Story by Kristen Cart
It is tremendously disappointing when you realize an elevator should be there, and isn’t. I recently passed through the north-central Iowa town of Glidden, a small place mostly on the south side of Highway 30. I knew from Tillotson construction records that an elevator and an annex were built in Glidden back during the elevator boom. But though I leaned over to that side of the car to peer at the skyline, hoping to see the familiar white Tillotson elevator outline, all I saw were two hulking bins of another more modern sort.
You learn to expect old wooden elevators to disappear. But the 1940s and ’50s vintage concrete elevators usually are not so quick to go.
This situation would require some investigation, but not on a day when I had to get home, with another 400 miles or so to go. I had at least one more stop planned to see an elevator, at Ralston, a town just a few miles further east, and my three kids tolerated the stops, hanging in there at the frazzled edges of their patience.
When I got home, I resorted to the Internet. Satellite images have become so good that you can virtually identify a builder from above. But in the case of Glidden, there was no sign of an old elevator, only a bulldozed area where the forms for two circular bins had been laid out. Apparently I had not overlooked the desired elevator–it was gone.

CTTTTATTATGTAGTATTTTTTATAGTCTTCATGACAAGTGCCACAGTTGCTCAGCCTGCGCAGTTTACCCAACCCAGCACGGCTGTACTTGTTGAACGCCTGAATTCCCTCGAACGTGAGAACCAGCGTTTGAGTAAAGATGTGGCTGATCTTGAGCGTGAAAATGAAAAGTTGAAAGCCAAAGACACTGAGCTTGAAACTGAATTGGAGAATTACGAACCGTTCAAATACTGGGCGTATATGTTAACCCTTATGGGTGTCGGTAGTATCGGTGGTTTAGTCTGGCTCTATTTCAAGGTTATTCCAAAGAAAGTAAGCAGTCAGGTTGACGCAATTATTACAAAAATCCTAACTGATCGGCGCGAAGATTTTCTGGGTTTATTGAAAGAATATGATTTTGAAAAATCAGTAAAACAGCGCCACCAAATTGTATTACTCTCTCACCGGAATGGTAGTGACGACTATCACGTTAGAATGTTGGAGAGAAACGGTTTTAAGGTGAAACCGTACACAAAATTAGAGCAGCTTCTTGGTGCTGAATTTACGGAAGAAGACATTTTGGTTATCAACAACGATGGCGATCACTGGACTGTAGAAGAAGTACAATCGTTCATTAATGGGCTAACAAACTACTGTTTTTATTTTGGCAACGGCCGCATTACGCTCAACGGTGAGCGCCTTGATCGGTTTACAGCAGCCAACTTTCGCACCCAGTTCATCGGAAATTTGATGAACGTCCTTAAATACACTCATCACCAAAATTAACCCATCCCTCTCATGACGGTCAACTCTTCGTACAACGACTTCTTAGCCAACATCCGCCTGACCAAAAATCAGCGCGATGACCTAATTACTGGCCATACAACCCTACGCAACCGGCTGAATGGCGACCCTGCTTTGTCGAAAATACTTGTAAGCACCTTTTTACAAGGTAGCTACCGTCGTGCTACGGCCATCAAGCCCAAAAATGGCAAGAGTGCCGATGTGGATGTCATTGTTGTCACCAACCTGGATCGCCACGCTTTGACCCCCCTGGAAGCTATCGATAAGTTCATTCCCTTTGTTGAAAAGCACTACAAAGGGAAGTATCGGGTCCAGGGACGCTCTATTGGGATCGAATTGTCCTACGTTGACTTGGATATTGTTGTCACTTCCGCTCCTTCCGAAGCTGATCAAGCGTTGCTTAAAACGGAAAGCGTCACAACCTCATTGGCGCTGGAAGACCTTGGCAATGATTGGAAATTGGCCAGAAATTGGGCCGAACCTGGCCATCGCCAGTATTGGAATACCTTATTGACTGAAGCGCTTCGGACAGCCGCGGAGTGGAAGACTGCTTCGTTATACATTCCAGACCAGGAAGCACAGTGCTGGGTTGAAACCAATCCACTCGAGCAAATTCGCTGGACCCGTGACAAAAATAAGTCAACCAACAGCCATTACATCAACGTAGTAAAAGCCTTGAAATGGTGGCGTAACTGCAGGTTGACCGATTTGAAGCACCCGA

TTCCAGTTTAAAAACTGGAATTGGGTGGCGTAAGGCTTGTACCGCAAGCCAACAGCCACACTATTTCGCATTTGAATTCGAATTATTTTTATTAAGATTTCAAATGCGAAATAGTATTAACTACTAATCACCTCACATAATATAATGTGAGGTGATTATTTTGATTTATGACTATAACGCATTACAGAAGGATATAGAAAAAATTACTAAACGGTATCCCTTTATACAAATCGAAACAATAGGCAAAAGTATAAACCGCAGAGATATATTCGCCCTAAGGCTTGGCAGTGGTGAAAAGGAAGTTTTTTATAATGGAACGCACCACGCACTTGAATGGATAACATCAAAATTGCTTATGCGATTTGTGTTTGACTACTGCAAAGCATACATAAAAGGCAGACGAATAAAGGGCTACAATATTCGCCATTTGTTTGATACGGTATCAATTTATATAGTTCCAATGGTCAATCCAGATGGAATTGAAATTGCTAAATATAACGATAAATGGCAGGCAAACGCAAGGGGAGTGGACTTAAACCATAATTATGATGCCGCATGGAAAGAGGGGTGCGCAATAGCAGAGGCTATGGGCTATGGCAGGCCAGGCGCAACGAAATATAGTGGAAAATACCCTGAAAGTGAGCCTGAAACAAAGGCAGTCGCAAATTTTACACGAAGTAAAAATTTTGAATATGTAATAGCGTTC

I didn’t count on being able to date the demolition, but the map’s “street view” came to the rescue. An uploaded photo, watermarked 2013, showed a view of the site from an intersection down the street. From that perspective, the old elevator stood as it always had, since it was built. So the old elevator was probably retired after the last of its grain was out, in time for new bins to be built for the next harvest, sometime in 2013 before winter set in.
I missed my grandfather’s (alleged) McAllaster, Kan., elevator by a couple of months when it was torn down over a year ago. But in the satellite image that was available at the time, you could see where the destruction had begun. Several round bins were newly absent, and holes appeared in the top of the headhouse.
I don’t imagine that satellite engineers envisioned this use for their images.